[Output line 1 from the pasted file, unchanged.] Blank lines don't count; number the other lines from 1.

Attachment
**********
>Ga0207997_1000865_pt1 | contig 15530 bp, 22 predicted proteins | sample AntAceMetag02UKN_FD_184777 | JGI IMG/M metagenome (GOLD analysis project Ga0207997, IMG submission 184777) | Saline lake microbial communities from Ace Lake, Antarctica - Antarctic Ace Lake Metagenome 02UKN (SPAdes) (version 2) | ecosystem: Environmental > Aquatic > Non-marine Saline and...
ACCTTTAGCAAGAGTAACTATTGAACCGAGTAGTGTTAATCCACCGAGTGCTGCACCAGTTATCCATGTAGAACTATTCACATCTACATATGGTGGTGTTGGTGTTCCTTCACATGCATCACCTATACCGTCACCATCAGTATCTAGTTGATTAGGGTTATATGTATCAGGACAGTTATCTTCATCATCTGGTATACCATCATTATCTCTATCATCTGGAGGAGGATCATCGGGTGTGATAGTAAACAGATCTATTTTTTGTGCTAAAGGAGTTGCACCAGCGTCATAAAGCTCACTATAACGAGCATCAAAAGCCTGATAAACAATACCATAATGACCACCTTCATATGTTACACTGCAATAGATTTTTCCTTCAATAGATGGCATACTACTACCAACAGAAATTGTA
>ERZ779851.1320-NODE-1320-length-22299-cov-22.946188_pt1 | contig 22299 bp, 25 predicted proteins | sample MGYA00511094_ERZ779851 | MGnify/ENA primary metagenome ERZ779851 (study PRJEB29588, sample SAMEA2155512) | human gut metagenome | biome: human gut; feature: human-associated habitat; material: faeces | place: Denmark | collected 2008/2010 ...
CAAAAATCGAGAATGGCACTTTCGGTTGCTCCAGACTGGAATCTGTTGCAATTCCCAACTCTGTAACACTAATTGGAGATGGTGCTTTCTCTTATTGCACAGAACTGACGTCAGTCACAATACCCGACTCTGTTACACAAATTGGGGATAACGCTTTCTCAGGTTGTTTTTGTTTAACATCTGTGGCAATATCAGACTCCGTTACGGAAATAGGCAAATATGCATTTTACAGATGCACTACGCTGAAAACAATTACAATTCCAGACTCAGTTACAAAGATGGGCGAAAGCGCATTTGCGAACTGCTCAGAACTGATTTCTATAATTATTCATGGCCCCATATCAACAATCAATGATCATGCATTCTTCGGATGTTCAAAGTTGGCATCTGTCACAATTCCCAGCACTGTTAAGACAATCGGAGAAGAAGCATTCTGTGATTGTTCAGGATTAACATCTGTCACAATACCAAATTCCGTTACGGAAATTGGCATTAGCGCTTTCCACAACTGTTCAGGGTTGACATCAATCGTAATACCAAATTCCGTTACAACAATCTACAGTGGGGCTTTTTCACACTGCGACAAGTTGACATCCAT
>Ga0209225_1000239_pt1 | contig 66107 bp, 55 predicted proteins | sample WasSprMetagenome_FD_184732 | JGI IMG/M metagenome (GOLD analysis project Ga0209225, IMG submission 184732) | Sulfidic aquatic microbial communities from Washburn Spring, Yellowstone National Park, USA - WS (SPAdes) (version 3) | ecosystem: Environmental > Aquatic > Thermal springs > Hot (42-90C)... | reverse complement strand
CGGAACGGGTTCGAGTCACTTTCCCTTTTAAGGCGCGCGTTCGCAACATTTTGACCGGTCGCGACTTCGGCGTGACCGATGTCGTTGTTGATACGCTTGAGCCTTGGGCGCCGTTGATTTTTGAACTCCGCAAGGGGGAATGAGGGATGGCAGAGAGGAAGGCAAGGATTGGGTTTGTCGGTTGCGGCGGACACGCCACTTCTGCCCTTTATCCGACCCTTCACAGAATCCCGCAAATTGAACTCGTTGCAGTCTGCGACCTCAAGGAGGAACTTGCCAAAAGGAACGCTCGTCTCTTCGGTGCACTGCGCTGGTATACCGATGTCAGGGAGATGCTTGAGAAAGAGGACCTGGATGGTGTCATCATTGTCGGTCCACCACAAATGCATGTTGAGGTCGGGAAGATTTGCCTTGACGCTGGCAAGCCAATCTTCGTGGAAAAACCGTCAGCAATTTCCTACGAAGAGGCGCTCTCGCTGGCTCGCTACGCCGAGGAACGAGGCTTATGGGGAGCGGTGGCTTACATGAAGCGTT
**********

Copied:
>Ga0207997_1000865_pt1 | contig 15530 bp, 22 predicted proteins | sample AntAceMetag02UKN_FD_184777 | JGI IMG/M metagenome (GOLD analysis project Ga0207997, IMG submission 184777) | Saline lake microbial communities from Ace Lake, Antarctica - Antarctic Ace Lake Metagenome 02UKN (SPAdes) (version 2) | ecosystem: Environmental > Aquatic > Non-marine Saline and...